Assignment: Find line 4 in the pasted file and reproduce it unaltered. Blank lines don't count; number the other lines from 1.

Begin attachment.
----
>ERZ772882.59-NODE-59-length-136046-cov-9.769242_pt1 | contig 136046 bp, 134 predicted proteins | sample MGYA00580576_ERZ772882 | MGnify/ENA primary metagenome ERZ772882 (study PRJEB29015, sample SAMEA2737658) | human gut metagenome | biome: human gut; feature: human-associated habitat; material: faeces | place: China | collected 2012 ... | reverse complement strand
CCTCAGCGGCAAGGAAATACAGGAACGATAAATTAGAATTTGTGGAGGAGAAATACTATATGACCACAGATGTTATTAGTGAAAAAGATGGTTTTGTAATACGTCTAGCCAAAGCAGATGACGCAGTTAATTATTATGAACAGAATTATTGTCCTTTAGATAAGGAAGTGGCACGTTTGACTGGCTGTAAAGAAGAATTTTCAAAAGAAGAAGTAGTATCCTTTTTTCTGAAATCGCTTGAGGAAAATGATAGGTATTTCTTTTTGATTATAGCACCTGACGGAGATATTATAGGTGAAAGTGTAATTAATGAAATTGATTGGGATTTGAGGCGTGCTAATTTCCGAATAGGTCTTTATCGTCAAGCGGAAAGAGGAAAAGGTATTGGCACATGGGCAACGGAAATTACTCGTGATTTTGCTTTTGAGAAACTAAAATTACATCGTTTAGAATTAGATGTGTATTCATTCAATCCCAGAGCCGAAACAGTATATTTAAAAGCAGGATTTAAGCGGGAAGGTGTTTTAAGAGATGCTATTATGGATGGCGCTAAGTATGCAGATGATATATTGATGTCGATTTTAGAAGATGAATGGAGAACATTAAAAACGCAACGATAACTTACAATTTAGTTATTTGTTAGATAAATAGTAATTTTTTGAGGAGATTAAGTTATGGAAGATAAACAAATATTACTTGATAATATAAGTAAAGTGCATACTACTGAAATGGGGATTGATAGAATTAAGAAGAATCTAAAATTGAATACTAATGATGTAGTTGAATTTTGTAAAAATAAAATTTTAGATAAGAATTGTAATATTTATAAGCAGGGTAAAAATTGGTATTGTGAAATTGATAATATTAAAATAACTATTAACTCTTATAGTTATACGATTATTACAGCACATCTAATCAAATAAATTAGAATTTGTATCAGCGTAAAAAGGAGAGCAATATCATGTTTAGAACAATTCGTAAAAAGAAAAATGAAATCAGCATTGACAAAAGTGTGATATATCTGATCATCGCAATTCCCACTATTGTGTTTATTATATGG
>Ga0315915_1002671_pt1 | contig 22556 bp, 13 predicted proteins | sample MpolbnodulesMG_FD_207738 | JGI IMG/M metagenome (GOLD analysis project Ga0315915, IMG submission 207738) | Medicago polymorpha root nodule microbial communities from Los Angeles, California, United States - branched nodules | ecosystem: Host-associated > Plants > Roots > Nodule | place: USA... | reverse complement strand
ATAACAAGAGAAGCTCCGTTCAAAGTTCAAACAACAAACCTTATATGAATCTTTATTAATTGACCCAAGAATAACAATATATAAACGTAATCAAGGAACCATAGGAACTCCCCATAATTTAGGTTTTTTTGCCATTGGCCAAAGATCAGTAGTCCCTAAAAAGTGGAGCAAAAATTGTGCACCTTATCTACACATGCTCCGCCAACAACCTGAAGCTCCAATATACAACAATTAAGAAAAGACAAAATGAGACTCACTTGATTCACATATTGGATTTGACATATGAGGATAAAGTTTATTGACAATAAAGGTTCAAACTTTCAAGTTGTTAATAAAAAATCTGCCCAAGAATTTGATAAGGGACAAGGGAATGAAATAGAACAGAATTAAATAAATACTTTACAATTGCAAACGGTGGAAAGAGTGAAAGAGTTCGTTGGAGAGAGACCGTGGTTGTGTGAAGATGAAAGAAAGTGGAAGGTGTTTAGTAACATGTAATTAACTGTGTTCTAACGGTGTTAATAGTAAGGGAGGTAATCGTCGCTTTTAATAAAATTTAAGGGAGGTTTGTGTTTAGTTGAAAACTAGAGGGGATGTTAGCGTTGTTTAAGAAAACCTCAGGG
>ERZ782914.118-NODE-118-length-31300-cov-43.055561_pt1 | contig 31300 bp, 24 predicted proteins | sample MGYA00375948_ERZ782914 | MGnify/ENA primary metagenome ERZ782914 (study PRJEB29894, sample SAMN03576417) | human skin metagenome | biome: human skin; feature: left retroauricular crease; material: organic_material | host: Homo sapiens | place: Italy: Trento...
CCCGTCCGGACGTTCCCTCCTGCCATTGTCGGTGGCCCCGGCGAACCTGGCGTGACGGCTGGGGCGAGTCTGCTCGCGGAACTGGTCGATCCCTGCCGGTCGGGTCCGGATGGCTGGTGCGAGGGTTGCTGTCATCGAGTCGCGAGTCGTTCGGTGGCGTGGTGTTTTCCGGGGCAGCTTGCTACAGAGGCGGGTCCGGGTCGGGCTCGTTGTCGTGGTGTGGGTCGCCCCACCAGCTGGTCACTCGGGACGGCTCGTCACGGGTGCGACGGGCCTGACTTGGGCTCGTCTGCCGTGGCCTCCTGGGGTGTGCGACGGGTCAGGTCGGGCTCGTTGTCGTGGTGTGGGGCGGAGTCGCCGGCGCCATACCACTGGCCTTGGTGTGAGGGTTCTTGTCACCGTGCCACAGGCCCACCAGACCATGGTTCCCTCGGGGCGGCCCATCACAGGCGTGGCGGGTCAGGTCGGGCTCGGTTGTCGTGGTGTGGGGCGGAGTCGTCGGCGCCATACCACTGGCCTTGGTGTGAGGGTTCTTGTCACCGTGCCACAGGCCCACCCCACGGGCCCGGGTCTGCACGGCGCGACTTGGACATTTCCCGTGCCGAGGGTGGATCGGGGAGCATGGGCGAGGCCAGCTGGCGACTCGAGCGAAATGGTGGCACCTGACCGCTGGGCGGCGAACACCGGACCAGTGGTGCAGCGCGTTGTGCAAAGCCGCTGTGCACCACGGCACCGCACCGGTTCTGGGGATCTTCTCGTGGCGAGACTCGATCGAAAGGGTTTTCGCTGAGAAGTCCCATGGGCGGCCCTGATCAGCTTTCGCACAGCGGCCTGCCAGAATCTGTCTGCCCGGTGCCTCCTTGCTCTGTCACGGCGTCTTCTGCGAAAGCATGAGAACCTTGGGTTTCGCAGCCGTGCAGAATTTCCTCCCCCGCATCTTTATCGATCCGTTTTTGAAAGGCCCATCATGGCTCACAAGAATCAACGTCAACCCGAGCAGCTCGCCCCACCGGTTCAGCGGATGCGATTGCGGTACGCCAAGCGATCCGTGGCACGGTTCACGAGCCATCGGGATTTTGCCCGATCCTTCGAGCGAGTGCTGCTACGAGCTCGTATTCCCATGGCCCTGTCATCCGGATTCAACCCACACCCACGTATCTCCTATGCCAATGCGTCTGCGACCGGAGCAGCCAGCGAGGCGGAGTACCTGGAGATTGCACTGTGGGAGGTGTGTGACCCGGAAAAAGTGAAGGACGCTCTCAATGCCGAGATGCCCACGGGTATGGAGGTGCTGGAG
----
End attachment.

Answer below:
ATAACAAGAGAAGCTCCGTTCAAAGTTCAAACAACAAACCTTATATGAATCTTTATTAATTGACCCAAGAATAACAATATATAAACGTAATCAAGGAACCATAGGAACTCCCCATAATTTAGGTTTTTTTGCCATTGGCCAAAGATCAGTAGTCCCTAAAAAGTGGAGCAAAAATTGTGCACCTTATCTACACATGCTCCGCCAACAACCTGAAGCTCCAATATACAACAATTAAGAAAAGACAAAATGAGACTCACTTGATTCACATATTGGATTTGACATATGAGGATAAAGTTTATTGACAATAAAGGTTCAAACTTTCAAGTTGTTAATAAAAAATCTGCCCAAGAATTTGATAAGGGACAAGGGAATGAAATAGAACAGAATTAAATAAATACTTTACAATTGCAAACGGTGGAAAGAGTGAAAGAGTTCGTTGGAGAGAGACCGTGGTTGTGTGAAGATGAAAGAAAGTGGAAGGTGTTTAGTAACATGTAATTAACTGTGTTCTAACGGTGTTAATAGTAAGGGAGGTAATCGTCGCTTTTAATAAAATTTAAGGGAGGTTTGTGTTTAGTTGAAAACTAGAGGGGATGTTAGCGTTGTTTAAGAAAACCTCAGGG